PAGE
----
Holding On: What It's Like to Let Go

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Brigid and Me. Mother's Day, Cape Cod 2001.

Brigid and Me. Mother's Day, Cape Cod 2001.

There was a time when she hid behind my legs. There was a time when I couldn't leave the house without the shooting pang of guilt in my stomach and the seizing feeling in my chest. Yes, it was (I was sure of it) my heart breaking. Even if she was sound asleep, she could sense me leaving and wake up. She would cry, "Mama!"

She held onto my leg and buried her face in my dress on her first day of camp. "Don't leave me. You can't leave me. If you loved me, you won't leave me."

And so I held on.

I held on tight. She held tighter. Every picture I have of her as a baby shows her with her fingers somewhere entwined in mine or in my hair or around my neck or my legs or my hips.

Be patient. Be kind. Be careful. I would think. She needs her mother. She's all I got. Hold on.

And so I held on.

When all the kids got dropped off at carpool in kindergarten, Brigid insisted I walk her to the door. And so I did. For an entire year.

I held on.

When she called me and her father in the middle of the night during her first sleepover, I told her, "Hold on, we're coming."

And she held on. And then I held her in the backseat as she sobbed and told us she never, ever, ever wanted to leave us. Ever.

I held on.

And I worried all the time. Would she ever find her way? Would she ever be ok? What if I am not not there? What if I can't help her?

Little by little, she let go. It came in fits and starts: Walks down the street to her best friend's house. An overnight here and there. Then there was Nanny camp. We left her with her beloved Nanny and Boppy--for an entire two weeks--where she was spoiled and attended to, and didn't seem to miss me at all. And that was ok.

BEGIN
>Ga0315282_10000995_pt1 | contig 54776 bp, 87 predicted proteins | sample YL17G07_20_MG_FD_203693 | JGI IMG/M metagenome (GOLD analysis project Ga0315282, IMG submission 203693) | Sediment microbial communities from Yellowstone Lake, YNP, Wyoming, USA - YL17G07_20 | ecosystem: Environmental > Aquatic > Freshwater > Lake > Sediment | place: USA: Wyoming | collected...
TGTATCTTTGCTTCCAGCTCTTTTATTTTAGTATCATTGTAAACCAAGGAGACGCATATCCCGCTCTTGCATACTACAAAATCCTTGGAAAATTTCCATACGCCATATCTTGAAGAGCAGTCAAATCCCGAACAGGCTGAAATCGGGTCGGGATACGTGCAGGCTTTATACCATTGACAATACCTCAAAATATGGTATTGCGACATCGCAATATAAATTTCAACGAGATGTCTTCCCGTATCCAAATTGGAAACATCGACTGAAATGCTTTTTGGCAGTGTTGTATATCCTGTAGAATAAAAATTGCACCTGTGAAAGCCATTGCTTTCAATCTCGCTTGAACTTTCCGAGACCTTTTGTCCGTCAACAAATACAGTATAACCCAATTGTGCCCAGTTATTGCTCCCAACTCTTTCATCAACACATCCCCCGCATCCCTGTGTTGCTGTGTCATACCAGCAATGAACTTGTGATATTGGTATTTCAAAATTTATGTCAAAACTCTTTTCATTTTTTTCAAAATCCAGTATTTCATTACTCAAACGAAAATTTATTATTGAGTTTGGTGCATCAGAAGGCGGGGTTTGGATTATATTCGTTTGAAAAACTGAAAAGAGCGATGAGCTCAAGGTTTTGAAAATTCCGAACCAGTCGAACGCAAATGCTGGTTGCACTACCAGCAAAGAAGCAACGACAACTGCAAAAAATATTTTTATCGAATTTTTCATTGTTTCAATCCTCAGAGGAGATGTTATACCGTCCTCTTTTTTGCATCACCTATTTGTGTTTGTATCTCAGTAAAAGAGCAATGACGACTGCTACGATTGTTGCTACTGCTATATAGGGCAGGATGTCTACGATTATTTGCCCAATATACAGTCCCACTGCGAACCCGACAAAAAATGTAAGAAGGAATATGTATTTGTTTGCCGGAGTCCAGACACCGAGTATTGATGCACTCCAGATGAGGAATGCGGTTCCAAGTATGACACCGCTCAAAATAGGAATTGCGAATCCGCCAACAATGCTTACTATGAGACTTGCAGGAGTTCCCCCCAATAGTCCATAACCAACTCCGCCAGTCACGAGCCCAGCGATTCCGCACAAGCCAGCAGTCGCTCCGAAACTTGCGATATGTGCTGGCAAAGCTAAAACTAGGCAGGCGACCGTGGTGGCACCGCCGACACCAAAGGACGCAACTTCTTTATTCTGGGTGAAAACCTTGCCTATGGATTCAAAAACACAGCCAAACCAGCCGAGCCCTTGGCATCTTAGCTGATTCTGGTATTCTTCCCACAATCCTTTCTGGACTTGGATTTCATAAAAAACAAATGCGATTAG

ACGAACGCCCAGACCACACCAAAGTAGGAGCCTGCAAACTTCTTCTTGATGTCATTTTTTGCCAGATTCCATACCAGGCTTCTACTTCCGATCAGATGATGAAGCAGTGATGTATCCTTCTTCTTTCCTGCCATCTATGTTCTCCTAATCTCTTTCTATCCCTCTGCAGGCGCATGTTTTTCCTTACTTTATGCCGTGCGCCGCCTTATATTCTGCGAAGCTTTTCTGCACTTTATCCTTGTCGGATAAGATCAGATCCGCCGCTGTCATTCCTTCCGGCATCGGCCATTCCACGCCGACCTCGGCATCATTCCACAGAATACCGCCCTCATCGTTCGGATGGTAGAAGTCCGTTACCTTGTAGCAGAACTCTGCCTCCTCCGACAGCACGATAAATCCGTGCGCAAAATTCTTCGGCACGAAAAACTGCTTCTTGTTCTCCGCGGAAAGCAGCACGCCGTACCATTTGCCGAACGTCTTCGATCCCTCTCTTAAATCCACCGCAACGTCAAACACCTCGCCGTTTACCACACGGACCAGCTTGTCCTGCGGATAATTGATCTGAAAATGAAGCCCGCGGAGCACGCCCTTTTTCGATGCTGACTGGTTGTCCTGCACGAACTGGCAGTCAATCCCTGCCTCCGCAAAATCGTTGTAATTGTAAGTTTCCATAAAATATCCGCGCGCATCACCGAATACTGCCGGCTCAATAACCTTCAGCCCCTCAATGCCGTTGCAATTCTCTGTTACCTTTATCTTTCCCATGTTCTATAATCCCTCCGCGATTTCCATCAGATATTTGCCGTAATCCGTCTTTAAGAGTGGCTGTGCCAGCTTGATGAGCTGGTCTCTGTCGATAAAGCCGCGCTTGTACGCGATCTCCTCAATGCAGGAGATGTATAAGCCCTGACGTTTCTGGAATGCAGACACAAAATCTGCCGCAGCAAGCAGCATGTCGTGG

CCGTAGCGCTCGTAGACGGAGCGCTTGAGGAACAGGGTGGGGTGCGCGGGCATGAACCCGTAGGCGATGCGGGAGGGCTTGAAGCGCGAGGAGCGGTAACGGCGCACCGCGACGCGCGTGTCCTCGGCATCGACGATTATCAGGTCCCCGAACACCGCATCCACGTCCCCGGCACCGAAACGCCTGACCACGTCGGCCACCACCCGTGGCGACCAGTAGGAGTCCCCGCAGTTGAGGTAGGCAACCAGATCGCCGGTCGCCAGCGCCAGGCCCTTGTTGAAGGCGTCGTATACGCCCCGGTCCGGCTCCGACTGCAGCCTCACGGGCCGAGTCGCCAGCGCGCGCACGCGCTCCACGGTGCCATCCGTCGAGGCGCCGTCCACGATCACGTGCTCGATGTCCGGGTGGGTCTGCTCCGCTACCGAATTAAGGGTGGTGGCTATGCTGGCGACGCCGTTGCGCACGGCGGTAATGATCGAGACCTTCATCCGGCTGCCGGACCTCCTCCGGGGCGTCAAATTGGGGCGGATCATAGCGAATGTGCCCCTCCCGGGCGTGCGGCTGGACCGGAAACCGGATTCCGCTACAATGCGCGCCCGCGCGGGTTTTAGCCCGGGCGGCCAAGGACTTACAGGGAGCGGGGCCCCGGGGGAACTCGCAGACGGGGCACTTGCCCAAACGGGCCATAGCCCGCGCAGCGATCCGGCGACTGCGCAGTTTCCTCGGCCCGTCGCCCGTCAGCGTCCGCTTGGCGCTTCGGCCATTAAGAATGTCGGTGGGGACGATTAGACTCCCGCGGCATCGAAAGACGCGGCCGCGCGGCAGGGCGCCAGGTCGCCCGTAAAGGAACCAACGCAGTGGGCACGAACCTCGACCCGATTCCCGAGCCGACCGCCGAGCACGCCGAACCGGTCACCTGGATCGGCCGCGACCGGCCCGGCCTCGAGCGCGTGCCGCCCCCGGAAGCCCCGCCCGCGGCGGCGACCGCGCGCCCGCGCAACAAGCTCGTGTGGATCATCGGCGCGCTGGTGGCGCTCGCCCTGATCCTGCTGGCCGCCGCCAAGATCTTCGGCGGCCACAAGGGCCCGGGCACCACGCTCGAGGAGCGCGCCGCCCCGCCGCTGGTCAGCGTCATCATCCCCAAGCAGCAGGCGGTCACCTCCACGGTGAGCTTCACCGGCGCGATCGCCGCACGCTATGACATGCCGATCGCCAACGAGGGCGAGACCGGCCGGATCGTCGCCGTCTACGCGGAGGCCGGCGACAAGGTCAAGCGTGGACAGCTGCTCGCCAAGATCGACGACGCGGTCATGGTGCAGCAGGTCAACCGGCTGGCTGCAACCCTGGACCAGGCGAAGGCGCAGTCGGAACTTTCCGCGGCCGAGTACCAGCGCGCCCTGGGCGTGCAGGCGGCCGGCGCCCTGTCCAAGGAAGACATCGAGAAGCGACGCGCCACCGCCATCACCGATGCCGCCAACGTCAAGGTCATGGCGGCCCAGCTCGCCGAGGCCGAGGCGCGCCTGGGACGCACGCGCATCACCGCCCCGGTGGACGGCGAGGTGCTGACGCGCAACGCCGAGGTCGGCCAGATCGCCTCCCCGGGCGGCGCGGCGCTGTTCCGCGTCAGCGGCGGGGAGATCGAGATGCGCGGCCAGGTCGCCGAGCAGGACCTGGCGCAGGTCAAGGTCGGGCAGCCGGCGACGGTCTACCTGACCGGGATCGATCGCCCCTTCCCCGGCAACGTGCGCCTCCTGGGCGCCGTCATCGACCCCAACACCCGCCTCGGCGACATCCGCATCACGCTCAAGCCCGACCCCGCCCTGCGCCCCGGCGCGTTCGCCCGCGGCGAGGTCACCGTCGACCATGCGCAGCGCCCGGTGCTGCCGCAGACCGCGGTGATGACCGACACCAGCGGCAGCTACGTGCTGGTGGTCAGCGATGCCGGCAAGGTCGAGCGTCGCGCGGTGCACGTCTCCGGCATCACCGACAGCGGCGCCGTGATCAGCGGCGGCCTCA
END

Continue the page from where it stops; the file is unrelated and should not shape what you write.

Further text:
I held on.

She did it again and again. Nanny Camp. A school trip to D.C. Weekends with friends.

She went off to high school. And there were nights out at ballgames, dances, movies, and overnights. There were no more "I miss yous" and no more "don't leave mes." Instead there were check-ins by phone, but mostly by text.

"I am here."

"Luv you."

"Safe and sound."

"Can you pick me up at 11:30 instead?"

I held on.

Brigidonherway

Brigidonherway

I held onto the phone and thanked God she was safe. That she was happy. That she was fully and completely alive. I held onto the memories of her wrapped tightly around my leg and felt so grateful I didn't let go too soon, too quickly, too harshly. I gave her what she needed, when she needed it, because, because...this....this time. This day.

She's on her way.

But, she has her anchor. Her safe harbor. Her steadfast mom. I am not going anywhere. No matter where she is, no matter what she does, no matter where she goes: I am here.

I held on.

And so now, as she takes off to see the world--flying over an ocean to see such magical places we've collectively dreamed about for years, Paris, Versailles, Toledo, Barcelona, Madrid--I can't help but smile. I can't help but feel OK.

Because, I know now that letting go is mostly holding on.

To her.

To her dreams.

To the life she has in front of her.

To the beauty that awaits her.

And so when people ask me how I am doing this? How am I letting my daughter go half way around the world all alone? I say:

I am holding on.

For dear life. Hers. Mine.

Forever.

Just before take-off.

Just before take-off.